Q&A: Singer Mary Lambert

Jennifer Hepp, Reporter


Songwriting has always been a part of Mary Lambert’s life — her mother was a singer and songwriter as well. Lambert, who was nominated for a Grammy Award for her collaboration with Macklemore & Ryan Lewis on the song “Same Love,” talked to The Daily about her use of music as an outlet of expression. She also spoke in Lutkin Hall on Tuesday night about the art of songwriting.

The Daily: What does the art of songwriting mean to you?

Lambert: What I like to dive into is really vulnerable songwriting. I would say that I talk about a lot of tough stuff in my art, and things that I think are typically difficult to talk about in regular life. To put them in a song and broadcast them is sometimes a challenge, but also incredibly rewarding. That’s a big part of what I do. It’s what I know to talk about, and that’s kind of my experience.

The Daily: How did you initially become interested in songwriting?

Lambert: For me, writing was a way I knew how to express feeling, and I grew up in an abusive home. Songwriting for me was a means of survival. And I know for some people it’s more of a craft or an art form. As I become more stable and grounded in my personal life and own mental health, it has become more of a craft. It’s nice to have both sides where there’s the really emotional pure raw feeling when you write, and then there’s actually thinking technically about how my songs respond to my audience and form and structure.

The Daily: What is your songwriting process?

Lambert: I’ll sit at my piano, and I’ll come up with a few chords and come up with something that is enjoyable for my ear to play and then I start humming. I’ll come up with a melody that I like, and then to that melody I’ll start singing random words that don’t make any sense or phrases that are really cliche so I can feel really free and know rhythmically how my lyrics are going to fit into the melody. And from there, I start dissecting what my feeling and my intention is for the song. I think about what needs to be said in my life, what needs to be said in the world. First I think about intention, then I think about ways to communicate through that lyrically. And then from there just form develops — what could be a chorus, what feels more like a verse, and then there it is.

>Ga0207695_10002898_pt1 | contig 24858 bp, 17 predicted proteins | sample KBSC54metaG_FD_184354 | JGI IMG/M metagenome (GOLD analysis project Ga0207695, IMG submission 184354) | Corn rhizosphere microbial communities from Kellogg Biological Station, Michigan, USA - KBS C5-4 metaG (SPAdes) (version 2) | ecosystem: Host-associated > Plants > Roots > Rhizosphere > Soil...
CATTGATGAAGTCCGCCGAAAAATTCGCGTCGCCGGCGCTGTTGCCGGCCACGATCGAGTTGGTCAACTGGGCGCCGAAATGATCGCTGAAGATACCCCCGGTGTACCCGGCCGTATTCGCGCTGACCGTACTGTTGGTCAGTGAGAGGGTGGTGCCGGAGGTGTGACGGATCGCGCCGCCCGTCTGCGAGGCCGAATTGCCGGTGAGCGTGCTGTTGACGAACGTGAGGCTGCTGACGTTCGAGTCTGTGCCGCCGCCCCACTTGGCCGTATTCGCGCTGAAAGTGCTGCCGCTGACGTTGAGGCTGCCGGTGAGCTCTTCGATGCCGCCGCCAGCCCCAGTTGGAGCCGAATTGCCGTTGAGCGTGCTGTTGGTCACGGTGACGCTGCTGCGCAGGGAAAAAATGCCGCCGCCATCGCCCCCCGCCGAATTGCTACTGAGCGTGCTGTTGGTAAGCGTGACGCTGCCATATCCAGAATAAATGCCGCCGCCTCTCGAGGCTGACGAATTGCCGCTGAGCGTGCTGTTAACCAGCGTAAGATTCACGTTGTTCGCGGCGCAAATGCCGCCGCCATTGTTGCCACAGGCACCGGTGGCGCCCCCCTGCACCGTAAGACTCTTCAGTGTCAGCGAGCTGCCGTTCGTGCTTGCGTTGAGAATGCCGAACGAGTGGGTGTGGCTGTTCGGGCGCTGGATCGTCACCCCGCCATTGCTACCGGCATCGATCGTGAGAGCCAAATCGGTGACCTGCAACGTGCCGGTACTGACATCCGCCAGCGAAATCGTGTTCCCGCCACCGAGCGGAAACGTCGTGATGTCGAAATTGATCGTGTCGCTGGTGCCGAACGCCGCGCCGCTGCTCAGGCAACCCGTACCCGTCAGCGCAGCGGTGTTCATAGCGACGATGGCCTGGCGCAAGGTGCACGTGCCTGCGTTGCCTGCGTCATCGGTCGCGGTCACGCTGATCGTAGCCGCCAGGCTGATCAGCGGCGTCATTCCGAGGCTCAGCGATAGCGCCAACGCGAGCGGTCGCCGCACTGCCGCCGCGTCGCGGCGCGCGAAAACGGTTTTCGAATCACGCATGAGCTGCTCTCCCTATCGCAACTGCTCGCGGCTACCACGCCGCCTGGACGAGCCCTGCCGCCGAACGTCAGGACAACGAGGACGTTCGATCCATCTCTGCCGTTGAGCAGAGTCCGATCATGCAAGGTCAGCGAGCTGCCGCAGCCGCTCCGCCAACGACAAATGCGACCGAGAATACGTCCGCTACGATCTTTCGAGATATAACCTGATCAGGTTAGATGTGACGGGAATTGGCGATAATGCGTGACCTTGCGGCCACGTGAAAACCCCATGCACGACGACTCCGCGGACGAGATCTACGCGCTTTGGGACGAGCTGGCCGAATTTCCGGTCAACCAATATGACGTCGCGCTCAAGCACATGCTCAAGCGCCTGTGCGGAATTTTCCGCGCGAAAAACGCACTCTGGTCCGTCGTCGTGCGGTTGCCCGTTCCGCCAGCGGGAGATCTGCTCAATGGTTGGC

The Daily: How did it feel to collaborate with Macklemore on “Same Love” and to get a Grammy nomination for the song?

Lambert: Doing “Same Love” was such a rich experience because it really started from me doing spoken word, and spoken word is a big part of my life and artistry. … A mutual friend of mine and Macklemore’s told him that I was also a songwriter, and they were stuck on this song about gay rights, and the song talked a lot about the Christian church and being gay in the church, and as a gay Christian I talked about those things and to kind of find a home in that intersectionality. So they asked me to do it, just as a trial, and they loved it and I loved doing it, and it was such a natural fit. It was really fulfilling. I felt like it was a very rare honor to be a part of that experience and to have contributed in that way. And I think it was life altering. It really threw me on this trajectory of where I am now, and I wouldn’t be here without that song.

The Daily: What’s next?

Lambert: I’ve been working on a song with my girlfriend. We wrote the song together and we’re producing it together, and I’ll be releasing it in June with a music video, and it’s gonna be really huge. I’m so excited for that. And then an album should be coming out in the fall.

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